The thing about first episodes is that, they are premieres; animation studios are more liable to put loads of work into the first episode because it is the one that they need to get their hooks into the audience. An unfortunate side effect of this practice is that what comes after the first episode sometimes (often) doesn’t live up to what the first episode promises.
Tetsuwan Birdy unfortunately suffers from this. While the animation in episode two isn’t exactly bad, it doesn’t live up to the animation in episode one, which is disappointing because, to me, consistency is key. In any field, in any medium, how can you be considered good if you only ever produce one piece of value? You also have the movement itself which, even without considering the technical execution of the animation, is pretty boring. All of this comes together to create a boring episode with a dull fight scene trying to act as the centerpiece — only to fail.
Another point of contention that I have is with the plot of this episode. I feel that the episodic aspects — the villain of the week — were not put together well; there doesn’t seem to be any sort of depth or meaning to what happened plot-wise and that makes for a passive viewing experience. Things are happening, not events; and that’s boring anime. The serial features of the episode are weaker than those of the first episode as well. The first episode introduced a set of devices: a variety of alien species, your main characters, different world-building concepts, etc. — and the second episode is meant to expound upon this, but not quite in the way that Birdy did. The key to science fiction is in the world-building, it’s in the development of the serial elements of the show, but Birdy — rather than explore what they introduced in the first episode like aliens, Birdy’s life in space, or Geega’s purpose in coming to Earth — chose to introduce new characters, conflicts, and ideas. Birdy chose to expand it’s mythology at a fast pace that it simply cannot support, unbalancing the pacing of the show; just because it is an action anime doesn’t mean that basic things like plot progression and world-building need to be fast-paced as well, just that there needs to be a sense of excitement.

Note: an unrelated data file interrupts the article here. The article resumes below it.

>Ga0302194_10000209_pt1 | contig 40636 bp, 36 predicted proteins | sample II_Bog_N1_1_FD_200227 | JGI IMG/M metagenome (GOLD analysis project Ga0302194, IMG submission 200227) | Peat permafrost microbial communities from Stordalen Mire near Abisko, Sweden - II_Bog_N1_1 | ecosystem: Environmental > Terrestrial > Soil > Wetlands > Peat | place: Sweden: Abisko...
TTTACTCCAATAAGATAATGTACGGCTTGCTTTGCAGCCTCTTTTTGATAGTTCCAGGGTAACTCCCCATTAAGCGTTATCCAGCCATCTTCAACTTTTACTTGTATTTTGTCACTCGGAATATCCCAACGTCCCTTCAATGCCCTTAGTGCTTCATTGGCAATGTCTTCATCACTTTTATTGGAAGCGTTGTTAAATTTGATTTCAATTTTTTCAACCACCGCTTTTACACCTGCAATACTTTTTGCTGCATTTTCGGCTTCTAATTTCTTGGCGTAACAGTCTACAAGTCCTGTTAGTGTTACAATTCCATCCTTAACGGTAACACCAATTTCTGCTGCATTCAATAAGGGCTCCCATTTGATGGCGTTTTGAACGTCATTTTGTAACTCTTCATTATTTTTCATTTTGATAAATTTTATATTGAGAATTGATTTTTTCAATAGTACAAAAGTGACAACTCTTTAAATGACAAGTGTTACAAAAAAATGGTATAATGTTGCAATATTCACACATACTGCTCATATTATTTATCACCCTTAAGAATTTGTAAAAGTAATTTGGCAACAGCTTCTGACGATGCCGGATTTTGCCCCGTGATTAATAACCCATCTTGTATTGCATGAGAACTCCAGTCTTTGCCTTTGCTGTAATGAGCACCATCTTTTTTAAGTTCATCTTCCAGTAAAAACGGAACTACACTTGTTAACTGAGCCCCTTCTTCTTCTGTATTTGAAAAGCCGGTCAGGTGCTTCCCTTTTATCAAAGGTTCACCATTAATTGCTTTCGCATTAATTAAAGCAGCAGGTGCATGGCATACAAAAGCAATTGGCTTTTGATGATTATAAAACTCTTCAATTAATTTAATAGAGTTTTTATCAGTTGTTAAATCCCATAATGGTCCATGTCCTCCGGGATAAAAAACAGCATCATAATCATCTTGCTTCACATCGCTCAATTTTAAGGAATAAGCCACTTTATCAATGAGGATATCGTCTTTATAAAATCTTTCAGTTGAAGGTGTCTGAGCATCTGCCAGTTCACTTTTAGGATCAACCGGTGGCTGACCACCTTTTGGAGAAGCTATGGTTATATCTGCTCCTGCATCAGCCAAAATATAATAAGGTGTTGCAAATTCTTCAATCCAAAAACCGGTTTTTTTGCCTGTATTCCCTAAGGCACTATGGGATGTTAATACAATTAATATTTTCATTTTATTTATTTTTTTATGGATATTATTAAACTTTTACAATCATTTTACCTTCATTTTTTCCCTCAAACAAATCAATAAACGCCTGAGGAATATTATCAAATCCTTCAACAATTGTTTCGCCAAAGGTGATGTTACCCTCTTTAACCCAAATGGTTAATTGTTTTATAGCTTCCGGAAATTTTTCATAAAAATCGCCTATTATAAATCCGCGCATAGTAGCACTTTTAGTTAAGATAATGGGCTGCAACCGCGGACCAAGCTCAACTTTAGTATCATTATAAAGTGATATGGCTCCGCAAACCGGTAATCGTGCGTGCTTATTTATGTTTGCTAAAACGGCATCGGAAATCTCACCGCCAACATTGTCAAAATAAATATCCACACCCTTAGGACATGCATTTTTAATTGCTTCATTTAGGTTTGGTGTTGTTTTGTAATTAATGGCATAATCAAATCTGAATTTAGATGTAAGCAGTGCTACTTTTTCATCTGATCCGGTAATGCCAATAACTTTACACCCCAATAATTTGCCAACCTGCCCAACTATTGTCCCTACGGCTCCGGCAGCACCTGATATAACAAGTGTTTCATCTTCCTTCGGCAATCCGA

Saving the episode though is how it works as a further set-up for character interaction and development. The first episode, with it’s introduction of the mythology, plot, characters, and conflicts, didn’t leave much room for more meaty characterization and development. The relationships between Tsutomu and his classmates is really given a bit of life here, especially his relationship with Hayamiya.
What surprised me most though was the relationship between Tsutomu and Birdy. I don’t know what I was expecting, but the certain callousness that Birdy has towards Tsutomu certainly wasn’t it. Birdy easily went off and did her own thing without any regard for the important social events Tsutomu had in his life, which certainly flies in the face of my first impression of her as a gender-bent version of a typical shounen protagonist. Instead of a happy-go-lucky girl galavanting around the galaxy bringing justice Birdy appears to be a very serious, by-the-books cop; certainly the inverse of what I have been lead to believe by the opening and some of the events of the first episode. Birdy even appears to be callous about the lives of humans as we see when she tries to leave the movie set even though there was a man pinned under some rubble, which is strange considering the lengths that she appears to go to in order to save Tsutomu from lying. I can forgive Tetsuwan for this seemingly out-of-character moment though, as the subsequent moment in which Tsutomu points the man out to Birdy and convinces her that she needs to help him sets up their relationship to have a dynamic give-and-take.
While the second episode of Tetuswan Birdy has many things that it needs to work on, the show is shaping up to be rather enjoyable!